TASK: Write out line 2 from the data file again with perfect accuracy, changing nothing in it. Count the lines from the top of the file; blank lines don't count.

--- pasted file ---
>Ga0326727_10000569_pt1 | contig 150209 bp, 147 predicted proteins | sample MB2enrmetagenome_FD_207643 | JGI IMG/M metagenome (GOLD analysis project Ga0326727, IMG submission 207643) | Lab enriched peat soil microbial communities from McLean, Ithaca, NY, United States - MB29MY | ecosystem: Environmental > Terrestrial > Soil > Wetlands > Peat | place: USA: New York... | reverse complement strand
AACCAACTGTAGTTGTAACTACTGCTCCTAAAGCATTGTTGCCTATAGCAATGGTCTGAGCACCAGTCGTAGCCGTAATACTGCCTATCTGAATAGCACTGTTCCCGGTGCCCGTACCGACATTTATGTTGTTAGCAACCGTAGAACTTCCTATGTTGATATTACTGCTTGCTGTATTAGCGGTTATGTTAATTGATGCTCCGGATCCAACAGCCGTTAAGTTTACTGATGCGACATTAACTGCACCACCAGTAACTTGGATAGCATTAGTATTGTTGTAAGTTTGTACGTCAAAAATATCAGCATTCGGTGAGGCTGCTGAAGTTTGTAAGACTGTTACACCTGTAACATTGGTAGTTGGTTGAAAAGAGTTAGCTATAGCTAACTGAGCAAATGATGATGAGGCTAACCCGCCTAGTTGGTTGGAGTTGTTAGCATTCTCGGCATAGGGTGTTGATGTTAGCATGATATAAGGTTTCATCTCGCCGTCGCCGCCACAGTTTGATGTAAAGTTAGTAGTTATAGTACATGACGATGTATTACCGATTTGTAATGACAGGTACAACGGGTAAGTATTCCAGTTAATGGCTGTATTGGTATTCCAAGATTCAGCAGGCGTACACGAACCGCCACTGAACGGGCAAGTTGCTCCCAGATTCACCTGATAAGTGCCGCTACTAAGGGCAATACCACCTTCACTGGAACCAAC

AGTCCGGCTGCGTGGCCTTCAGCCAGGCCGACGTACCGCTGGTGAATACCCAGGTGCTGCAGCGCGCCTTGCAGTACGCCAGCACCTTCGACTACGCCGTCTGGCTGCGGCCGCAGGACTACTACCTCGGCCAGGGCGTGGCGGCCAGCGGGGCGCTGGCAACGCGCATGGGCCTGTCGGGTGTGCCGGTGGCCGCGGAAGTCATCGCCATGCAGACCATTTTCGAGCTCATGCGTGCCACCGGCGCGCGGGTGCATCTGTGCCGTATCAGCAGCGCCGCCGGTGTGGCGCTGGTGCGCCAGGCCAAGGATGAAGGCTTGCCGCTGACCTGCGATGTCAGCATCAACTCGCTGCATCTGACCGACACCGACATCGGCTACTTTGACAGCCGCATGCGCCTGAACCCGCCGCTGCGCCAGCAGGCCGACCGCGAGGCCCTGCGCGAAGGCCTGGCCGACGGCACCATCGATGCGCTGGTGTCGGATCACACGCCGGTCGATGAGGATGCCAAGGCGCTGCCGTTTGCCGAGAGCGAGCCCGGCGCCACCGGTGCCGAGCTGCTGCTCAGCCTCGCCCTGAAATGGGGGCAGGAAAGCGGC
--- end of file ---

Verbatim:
AACCAACTGTAGTTGTAACTACTGCTCCTAAAGCATTGTTGCCTATAGCAATGGTCTGAGCACCAGTCGTAGCCGTAATACTGCCTATCTGAATAGCACTGTTCCCGGTGCCCGTACCGACATTTATGTTGTTAGCAACCGTAGAACTTCCTATGTTGATATTACTGCTTGCTGTATTAGCGGTTATGTTAATTGATGCTCCGGATCCAACAGCCGTTAAGTTTACTGATGCGACATTAACTGCACCACCAGTAACTTGGATAGCATTAGTATTGTTGTAAGTTTGTACGTCAAAAATATCAGCATTCGGTGAGGCTGCTGAAGTTTGTAAGACTGTTACACCTGTAACATTGGTAGTTGGTTGAAAAGAGTTAGCTATAGCTAACTGAGCAAATGATGATGAGGCTAACCCGCCTAGTTGGTTGGAGTTGTTAGCATTCTCGGCATAGGGTGTTGATGTTAGCATGATATAAGGTTTCATCTCGCCGTCGCCGCCACAGTTTGATGTAAAGTTAGTAGTTATAGTACATGACGATGTATTACCGATTTGTAATGACAGGTACAACGGGTAAGTATTCCAGTTAATGGCTGTATTGGTATTCCAAGATTCAGCAGGCGTACACGAACCGCCACTGAACGGGCAAGTTGCTCCCAGATTCACCTGATAAGTGCCGCTACTAAGGGCAATACCACCTTCACTGGAACCAAC